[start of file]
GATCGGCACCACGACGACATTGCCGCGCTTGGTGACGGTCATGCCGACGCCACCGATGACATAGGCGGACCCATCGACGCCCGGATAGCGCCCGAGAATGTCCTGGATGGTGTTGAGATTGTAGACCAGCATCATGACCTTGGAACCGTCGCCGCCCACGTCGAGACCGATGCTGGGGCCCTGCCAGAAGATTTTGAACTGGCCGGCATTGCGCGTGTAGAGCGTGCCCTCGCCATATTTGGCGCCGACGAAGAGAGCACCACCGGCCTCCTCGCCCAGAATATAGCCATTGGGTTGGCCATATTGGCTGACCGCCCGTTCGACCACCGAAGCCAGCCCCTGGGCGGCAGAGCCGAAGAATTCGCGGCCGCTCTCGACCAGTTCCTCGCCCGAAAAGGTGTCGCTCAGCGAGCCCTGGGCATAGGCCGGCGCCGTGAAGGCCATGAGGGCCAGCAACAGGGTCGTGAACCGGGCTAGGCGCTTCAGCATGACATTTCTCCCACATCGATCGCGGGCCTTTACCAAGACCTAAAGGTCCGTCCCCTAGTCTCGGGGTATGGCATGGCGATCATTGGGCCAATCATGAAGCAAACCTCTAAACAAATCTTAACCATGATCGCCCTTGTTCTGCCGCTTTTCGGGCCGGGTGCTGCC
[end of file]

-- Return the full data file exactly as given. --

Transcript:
GATCGGCACCACGACGACATTGCCGCGCTTGGTGACGGTCATGCCGACGCCACCGATGACATAGGCGGACCCATCGACGCCCGGATAGCGCCCGAGAATGTCCTGGATGGTGTTGAGATTGTAGACCAGCATCATGACCTTGGAACCGTCGCCGCCCACGTCGAGACCGATGCTGGGGCCCTGCCAGAAGATTTTGAACTGGCCGGCATTGCGCGTGTAGAGCGTGCCCTCGCCATATTTGGCGCCGACGAAGAGAGCACCACCGGCCTCCTCGCCCAGAATATAGCCATTGGGTTGGCCATATTGGCTGACCGCCCGTTCGACCACCGAAGCCAGCCCCTGGGCGGCAGAGCCGAAGAATTCGCGGCCGCTCTCGACCAGTTCCTCGCCCGAAAAGGTGTCGCTCAGCGAGCCCTGGGCATAGGCCGGCGCCGTGAAGGCCATGAGGGCCAGCAACAGGGTCGTGAACCGGGCTAGGCGCTTCAGCATGACATTTCTCCCACATCGATCGCGGGCCTTTACCAAGACCTAAAGGTCCGTCCCCTAGTCTCGGGGTATGGCATGGCGATCATTGGGCCAATCATGAAGCAAACCTCTAAACAAATCTTAACCATGATCGCCCTTGTTCTGCCGCTTTTCGGGCCGGGTGCTGCC